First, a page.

They have a strong need of vitamin A and calcium. Calcium levels should be examined by a veterinarian once a year, as they are prone to have calcium deficiencies. Spinach and kale are good sources for this nutrient, but you must rinse them well. In addition, carrots are good sources of vitamin A. Their diet should be similar to the one they would have in the wild, supplemented with a special feed for parrots.

Behavior 

In their natural environment, they avoid human contact. However, if they were born in captivity, they are more sociable, as they got used to interacting with people. They are good observers and they have the greatest capacity to reproduce human speech of all animals. The best way for them to learn it is by repeating the speech daily and positively reinforce them with compliments and affection every time they do it well. Due to their high level of intelligence, they need to stay active and it is required to stimulate their intelligence with special toys for parrots because, otherwise, they will get bored and start to develop self-destructive behaviors.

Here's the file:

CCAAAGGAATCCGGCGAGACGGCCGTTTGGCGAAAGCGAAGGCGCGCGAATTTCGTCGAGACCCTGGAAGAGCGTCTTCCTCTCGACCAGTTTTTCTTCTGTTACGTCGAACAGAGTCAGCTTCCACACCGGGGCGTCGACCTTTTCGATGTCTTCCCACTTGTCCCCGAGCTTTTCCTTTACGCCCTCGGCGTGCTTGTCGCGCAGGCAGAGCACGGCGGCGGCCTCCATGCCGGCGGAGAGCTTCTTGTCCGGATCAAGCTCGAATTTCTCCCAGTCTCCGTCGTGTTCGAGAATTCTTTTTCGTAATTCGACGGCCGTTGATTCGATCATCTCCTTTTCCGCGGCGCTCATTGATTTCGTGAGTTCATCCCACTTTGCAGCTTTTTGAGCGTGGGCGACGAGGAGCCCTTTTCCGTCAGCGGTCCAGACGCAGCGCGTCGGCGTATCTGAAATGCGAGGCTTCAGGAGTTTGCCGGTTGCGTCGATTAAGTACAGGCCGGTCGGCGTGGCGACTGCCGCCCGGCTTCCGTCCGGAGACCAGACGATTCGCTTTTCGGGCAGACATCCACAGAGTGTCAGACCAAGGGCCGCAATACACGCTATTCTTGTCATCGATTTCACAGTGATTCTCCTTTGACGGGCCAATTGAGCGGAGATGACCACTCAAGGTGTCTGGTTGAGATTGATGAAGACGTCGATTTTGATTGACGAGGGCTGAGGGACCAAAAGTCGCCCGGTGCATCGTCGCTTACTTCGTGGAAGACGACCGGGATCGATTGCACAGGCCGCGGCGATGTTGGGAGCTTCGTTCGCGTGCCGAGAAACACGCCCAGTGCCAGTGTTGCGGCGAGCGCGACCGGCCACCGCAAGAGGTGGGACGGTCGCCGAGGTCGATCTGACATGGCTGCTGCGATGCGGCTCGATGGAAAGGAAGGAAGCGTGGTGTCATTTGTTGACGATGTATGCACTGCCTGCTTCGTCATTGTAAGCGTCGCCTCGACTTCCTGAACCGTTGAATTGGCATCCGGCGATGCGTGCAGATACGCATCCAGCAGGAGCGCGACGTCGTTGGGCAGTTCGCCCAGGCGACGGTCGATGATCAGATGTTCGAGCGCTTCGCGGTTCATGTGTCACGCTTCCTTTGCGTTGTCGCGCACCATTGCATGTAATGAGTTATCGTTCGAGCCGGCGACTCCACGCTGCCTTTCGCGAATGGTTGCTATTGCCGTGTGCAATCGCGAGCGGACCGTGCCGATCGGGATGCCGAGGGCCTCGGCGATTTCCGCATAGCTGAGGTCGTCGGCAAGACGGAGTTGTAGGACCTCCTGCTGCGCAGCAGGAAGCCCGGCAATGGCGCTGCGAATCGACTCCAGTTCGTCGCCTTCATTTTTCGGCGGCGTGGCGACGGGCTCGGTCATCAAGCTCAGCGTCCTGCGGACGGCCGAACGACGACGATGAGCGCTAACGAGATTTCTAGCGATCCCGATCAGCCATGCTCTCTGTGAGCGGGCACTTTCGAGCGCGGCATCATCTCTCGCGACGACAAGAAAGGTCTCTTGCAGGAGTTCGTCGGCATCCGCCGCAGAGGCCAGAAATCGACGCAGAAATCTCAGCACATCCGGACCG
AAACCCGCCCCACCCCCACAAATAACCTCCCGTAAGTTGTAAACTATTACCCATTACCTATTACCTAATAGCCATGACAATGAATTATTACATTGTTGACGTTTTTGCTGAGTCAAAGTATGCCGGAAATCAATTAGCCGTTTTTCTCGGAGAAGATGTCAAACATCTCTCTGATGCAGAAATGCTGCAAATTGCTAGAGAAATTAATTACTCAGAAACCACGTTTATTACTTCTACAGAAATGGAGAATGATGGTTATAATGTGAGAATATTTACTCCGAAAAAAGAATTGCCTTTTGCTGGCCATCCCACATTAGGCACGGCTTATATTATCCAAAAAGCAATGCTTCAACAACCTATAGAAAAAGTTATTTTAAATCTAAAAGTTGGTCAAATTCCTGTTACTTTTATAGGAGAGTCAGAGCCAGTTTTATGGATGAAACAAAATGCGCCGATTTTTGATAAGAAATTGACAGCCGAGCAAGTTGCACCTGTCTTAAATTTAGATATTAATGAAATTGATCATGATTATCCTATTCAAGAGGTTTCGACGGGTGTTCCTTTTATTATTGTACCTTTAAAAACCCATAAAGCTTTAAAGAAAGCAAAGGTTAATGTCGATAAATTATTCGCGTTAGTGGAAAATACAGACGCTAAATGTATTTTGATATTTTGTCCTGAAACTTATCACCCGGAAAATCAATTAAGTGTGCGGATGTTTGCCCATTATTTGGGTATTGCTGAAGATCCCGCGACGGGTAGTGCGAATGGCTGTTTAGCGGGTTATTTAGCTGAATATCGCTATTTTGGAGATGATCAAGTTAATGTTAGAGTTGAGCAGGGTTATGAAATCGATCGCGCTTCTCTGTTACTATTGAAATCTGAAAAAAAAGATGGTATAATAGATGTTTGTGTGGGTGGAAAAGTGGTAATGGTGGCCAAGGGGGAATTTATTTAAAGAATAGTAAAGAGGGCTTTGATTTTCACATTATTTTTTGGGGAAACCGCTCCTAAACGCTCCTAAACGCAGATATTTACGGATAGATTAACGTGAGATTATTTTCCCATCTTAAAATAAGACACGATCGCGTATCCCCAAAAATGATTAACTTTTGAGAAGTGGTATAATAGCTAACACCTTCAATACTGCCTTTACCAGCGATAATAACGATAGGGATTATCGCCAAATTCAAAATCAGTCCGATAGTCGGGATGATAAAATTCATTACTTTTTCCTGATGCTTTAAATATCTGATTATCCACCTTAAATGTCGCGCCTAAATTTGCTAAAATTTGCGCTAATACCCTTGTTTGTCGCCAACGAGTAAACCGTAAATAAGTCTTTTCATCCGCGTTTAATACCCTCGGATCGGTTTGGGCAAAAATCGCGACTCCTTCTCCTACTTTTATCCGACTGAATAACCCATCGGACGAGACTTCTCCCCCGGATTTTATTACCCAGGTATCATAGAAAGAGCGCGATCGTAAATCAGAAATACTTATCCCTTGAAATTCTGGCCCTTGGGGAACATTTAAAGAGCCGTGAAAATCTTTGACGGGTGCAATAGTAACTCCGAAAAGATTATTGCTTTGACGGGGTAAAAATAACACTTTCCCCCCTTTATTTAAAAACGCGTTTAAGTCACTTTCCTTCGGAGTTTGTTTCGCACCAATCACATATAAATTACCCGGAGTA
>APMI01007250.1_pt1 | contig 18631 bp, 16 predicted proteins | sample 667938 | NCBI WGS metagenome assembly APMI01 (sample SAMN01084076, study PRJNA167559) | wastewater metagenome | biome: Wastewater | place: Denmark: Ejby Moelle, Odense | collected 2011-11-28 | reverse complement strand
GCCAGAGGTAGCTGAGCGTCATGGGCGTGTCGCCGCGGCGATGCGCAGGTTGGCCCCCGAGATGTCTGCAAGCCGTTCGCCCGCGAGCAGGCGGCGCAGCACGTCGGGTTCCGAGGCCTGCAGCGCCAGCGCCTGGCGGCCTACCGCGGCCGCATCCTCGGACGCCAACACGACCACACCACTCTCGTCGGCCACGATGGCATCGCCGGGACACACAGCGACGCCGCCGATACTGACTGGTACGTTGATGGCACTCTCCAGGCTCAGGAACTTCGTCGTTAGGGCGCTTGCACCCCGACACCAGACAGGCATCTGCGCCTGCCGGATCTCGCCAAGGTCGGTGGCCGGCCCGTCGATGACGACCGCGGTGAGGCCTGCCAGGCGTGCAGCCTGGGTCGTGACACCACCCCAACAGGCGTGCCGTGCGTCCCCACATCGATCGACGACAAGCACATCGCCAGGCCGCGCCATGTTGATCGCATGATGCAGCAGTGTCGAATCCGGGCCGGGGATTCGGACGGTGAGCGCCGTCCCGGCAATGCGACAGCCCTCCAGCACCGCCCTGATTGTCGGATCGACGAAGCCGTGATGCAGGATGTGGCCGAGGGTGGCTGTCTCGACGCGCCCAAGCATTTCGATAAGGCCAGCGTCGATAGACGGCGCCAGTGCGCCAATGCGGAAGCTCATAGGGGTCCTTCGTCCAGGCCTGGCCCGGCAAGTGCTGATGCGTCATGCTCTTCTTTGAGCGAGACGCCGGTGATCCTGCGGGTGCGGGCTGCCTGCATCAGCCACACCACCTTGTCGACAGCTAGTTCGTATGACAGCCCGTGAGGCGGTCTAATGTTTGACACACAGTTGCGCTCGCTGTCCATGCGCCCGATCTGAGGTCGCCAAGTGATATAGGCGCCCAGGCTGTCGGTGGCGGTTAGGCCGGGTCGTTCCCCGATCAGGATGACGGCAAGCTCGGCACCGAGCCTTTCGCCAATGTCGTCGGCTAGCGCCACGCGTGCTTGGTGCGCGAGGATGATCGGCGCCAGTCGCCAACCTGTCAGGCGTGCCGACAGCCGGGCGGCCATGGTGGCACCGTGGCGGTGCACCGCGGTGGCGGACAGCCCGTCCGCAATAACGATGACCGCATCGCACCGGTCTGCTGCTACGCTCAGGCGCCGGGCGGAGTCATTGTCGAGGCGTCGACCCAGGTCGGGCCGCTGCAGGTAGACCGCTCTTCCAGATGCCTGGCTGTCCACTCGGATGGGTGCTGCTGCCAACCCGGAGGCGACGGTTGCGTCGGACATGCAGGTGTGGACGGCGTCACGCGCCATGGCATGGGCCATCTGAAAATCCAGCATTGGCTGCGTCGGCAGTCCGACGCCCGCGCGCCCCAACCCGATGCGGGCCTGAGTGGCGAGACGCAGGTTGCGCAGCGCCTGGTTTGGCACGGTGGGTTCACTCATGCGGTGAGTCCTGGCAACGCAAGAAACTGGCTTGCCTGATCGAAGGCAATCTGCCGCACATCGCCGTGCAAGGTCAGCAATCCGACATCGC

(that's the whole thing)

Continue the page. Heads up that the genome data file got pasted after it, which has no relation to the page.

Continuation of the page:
Food trough

The best option is the one that is attached to the cage to prevent feces from poisoning food. They must have access to clear water 24 hours a day.

Health

When purchasing them, it is advisable to take them to the vet to make sure they are healthy. An annual check including the following is recommended: a physical examination, internal and external parasite prevention,weight control, vaccines, blood test, stool studies for the detection of larvae, protozoa, helminth eggs and discard diseases such as circovirus or Psittacine beak and feather disease (PBFD), polyomavirus and Pacheco´s disease.

If you are thinking of having one of these parrots as a pet, you should know that they can live up to 60 years. Are you willing to undertake this responsibility all your life?

IMPORTANT

Do not promote the illegal trading of this species by buying them in stores that do not guarantee their legal origin. It is best to acquire specimens that were born in captivity.